Murder has been a punishable crime in virtually every known society throughout history. In ancient societies, and in some places in present-day, murder was punished by the family or close friends of the victim, often in an eye-for-eye type of way. In civilized societies such as modern America, murder is defined more specifically, so that appropriate measures can be meted out.
While the unlawful, premeditated taking of a life is always considered murder, various states have their own additional definitions. There are also differences in penalties for murder in different states. Felony murder is first degree murder, and is possible in 46 of the 50 states.
Murder is divided into degrees, among other distinctions. First degree murder is taking someone’s life willfully, and premeditatedly. That is, it is the most deliberate form of murder, and is typically what the average layman thinks of when the word “murder” is mentioned. An attorney will often work to reduce the sentence from this type of murder to a lesser charge, if it becomes obvious during the trial that being acquitted is unlikely.
In Arizona, first degree murder is punishable by either the death penalty, life without parole, or life with parole. Parole, if granted, is only possible after a minimum of 25 years served, or 35 years in the case of the killing of an individual 15 years old or younger (including the unborn).
Second degree murder is similar to first degree, except that it is not planned ahead of time or “premeditated”. The difference between this type of murder and either first degree murder or voluntary manslaughter is sometimes indistinct. Generally, second degree murder results from a wanton disregard for human life. For example, if a person willfully attacks and injures another, and without specifically planning this ahead of time, and the person dies of his wounds, this might possibly be considered second degree murder (although such a final ruling is, of course, the result of a trial and verdict).
In Arizona the mandatory sentence for second degree murder is imprisonment for more than 10 but no more than 25 years.
Voluntary manslaughter is less severe than second degree murder, but is quite similar. The difference is that voluntary manslaughter is generally considered to be a willful killing by an individual who could be reasonably be expected to be in a highly emotional or agitated state. For example, consider the example given for second degree murder. But, in this case, the attack was instigated by some revelation of infidelity or other emotional hot-button. Both cases are non-premeditated, but are willful, but the difference is the emotional state of the perpetrator. A lawyer skilled in negotiating the waters of Arizona law is the best option for defense against a charge of voluntary manslaughter. A good lawyer can also help determine whether plea bargains should be made.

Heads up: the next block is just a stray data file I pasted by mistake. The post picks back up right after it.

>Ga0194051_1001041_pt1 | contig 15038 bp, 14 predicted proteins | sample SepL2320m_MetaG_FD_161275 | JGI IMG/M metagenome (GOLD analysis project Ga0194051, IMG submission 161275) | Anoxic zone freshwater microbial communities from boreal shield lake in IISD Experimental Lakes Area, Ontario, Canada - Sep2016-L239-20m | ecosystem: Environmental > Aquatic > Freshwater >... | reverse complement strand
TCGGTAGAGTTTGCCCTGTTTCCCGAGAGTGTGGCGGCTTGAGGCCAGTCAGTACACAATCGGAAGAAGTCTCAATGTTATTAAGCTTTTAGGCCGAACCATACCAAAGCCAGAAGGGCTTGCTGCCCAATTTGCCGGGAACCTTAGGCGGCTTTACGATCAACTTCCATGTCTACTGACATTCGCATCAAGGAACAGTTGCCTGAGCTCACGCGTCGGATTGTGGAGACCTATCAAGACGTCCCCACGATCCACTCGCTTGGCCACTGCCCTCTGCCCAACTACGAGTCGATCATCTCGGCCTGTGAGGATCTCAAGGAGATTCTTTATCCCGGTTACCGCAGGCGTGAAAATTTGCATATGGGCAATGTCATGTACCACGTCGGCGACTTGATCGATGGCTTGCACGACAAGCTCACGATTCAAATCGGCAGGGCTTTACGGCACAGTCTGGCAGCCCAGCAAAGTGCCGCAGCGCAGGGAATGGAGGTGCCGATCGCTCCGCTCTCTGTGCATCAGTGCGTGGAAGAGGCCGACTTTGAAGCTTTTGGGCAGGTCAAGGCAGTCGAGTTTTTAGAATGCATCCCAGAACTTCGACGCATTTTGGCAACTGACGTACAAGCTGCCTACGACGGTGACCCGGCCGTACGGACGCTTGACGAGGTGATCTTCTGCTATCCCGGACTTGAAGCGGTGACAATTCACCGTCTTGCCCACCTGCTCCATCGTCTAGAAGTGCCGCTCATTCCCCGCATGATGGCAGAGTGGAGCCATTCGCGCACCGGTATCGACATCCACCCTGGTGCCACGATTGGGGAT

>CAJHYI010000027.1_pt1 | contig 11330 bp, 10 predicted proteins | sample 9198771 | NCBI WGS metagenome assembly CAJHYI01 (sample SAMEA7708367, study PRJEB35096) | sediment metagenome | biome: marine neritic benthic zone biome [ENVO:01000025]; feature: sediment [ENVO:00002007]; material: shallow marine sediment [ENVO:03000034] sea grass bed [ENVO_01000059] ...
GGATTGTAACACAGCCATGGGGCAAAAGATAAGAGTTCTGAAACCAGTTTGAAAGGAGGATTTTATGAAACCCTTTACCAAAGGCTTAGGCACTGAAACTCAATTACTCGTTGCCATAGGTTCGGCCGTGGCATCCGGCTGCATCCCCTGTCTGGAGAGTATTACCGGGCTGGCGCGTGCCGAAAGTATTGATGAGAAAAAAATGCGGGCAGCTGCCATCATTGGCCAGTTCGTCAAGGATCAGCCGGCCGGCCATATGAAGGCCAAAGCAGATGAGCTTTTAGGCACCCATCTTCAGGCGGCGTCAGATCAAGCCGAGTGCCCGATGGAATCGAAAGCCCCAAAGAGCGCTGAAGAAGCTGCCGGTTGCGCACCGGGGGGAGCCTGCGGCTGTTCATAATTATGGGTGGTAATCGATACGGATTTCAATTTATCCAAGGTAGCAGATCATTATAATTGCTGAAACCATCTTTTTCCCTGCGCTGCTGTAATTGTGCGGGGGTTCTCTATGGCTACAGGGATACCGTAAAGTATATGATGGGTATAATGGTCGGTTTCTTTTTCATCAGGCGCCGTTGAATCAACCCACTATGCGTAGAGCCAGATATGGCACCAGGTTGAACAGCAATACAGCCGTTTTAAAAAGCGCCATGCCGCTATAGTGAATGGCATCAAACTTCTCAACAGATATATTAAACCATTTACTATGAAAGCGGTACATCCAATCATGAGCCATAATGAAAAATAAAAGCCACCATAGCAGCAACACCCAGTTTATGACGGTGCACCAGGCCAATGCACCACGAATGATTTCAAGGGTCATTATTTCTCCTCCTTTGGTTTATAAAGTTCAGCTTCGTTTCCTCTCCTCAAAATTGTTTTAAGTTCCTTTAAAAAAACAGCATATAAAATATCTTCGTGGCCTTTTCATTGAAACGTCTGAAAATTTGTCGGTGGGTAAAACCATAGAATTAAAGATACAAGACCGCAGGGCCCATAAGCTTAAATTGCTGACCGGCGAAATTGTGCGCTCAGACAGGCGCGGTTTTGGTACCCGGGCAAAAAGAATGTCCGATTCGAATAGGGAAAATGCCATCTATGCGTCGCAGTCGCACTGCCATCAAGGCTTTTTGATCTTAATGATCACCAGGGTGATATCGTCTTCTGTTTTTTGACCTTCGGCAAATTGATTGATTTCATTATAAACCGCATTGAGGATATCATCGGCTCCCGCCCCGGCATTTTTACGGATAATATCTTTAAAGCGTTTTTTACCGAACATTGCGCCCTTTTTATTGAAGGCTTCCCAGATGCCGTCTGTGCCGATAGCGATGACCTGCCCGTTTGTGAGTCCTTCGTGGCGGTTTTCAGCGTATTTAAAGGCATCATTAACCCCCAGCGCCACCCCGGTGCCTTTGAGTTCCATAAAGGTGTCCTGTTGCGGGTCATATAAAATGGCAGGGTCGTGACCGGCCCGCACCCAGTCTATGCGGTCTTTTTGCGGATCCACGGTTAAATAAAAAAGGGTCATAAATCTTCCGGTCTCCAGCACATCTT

The penalty for voluntary manslaughter is imprisonment for up to 12.5 years. This is for a first offense. A second offense will likely carry a stiffer penalty, and second offenses are also often more likely to be considered a more severe crime than manslaughter.
Involuntary manslaughter, termed negligent homicide in Arizona law, is the least severe penal crime that involves taking a life. While other three types are considered voluntary killing, in the case of negligent homicide the life is taken by accident. However, it is still a punishable crime because the actions that led to the killing are both intentional and careless of human life. An example of involuntary manslaughter is driving drunk, and then getting into an accident that kills a person. While the death itself is unintentional, the act of driving drunk is illegal, intentional, and a known endangerment of human life.
The penalty for negligent homicide in Arizona is 3.75 years imprisonment or less. In the aforementioned case of negligent homicide caused by drunk driving, there may be an additional monetary penalty, since the act of driving the vehicle is itself a crime.